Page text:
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Alumni Story: How Prescription Drugs Led to Heroin Addiction

As an accomplished motocross racer, AJ knows that the sport can be very dangerous. Around the age of 14, he suffered numerous injuries while competing in the sport he loved. “I’ve broken over 20 bones in my body,” said AJ. 

As a result of these injures, AJ was issued prescription painkillers to help him manage the pain he was experiencing. This is when his addiction took effect. AJ had suffered so many recurring injuries that the painkillers were seemingly always available. “With more injuries and more headaches, there was a point where I just became addicted to the painkillers,” AJ said. As his addiction progressed, AJ began to miss a lot of racing time, and after failing to reach Nationals he decided to hang up the helmet and party instead.

“Once I got to college, it was just off to the races,” AJ said. The drinking and drugging became an every day occurrence. AJ would later join a band and begin touring with them. “Weed and alcohol was a constant all the time,” said AJ.

heroin and prescription drugsDuring his time with the band is when AJ progressed to using cocaine and “opiates became [his] thing”. Shortly after leaving school, and beginning a relationship with a new girlfriend, AJ moved in with her.  His new living situation allowed him to hide his substance use from his parents. “That really became an incubator for my addiction because I didn’t have to look at my dad,” said AJ.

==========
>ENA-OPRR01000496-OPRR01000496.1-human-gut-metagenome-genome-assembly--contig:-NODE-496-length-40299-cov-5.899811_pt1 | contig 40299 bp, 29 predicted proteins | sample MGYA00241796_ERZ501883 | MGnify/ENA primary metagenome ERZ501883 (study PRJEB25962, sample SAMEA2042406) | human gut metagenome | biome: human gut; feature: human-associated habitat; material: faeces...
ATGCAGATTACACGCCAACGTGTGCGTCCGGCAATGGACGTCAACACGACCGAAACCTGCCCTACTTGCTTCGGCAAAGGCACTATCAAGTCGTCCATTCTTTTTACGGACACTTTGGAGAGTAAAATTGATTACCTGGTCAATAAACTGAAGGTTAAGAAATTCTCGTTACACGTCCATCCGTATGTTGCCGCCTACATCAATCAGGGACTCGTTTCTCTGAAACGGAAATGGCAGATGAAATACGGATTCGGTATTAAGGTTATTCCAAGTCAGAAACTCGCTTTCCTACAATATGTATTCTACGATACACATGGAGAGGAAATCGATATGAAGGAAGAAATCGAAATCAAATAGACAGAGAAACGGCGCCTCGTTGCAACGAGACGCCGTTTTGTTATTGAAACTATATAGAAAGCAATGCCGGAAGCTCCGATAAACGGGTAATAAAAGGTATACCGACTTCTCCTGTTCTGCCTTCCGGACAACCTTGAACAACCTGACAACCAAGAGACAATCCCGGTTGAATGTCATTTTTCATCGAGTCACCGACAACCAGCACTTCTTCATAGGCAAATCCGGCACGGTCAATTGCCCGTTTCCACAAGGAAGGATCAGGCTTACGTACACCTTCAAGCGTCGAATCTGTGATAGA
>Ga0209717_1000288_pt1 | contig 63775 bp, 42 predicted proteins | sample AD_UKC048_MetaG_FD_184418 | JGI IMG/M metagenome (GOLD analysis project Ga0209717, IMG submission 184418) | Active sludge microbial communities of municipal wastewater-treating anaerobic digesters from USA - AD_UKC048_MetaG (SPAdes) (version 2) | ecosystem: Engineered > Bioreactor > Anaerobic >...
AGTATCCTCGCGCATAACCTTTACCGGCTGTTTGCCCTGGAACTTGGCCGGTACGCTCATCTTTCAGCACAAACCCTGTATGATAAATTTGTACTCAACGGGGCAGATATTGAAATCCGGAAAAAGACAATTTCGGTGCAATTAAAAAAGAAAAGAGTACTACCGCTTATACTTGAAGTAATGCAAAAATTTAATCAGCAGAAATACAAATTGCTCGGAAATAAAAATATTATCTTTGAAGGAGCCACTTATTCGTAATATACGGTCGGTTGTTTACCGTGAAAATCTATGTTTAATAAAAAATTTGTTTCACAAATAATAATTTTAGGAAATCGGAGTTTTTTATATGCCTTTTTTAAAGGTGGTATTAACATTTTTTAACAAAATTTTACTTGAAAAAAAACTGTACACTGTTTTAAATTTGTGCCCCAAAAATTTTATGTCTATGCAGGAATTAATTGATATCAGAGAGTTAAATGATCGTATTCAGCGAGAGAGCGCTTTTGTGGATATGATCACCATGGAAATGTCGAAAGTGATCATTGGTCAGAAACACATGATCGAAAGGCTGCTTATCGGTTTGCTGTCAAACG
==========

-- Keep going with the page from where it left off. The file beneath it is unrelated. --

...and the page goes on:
Following a hard break up with his girlfriend, AJ’s opiate addiction progressed to IV heroin abuse and things continued to spiral downward from there, and fast.  After his father became aware of his addiction, AJ was given the option to live on the streets or go to rehab. This was the turning point in AJ’s life, as he decided to accept the treatment that he needed.

Following the completion of a 28-day program in Maryland, AJ decided to come to Turnbridge’s young adult drug rehab center for aftercare. AJ hasn’t looked back.  In the latter part of his residency at Turnbridge, he was asked to be a House Manager in the Phase III program. AJ has become a mentor to the Phase I clients. “I’m extremely grateful for Turnbridge and the great friends I made there,” says AJ.

Today, AJ is an employee at a popular New Haven coffee shop and continues to work hard in developing his career as a musician. He recently returned from tour, and is in the studio up to 30 hours a week doing what he loves.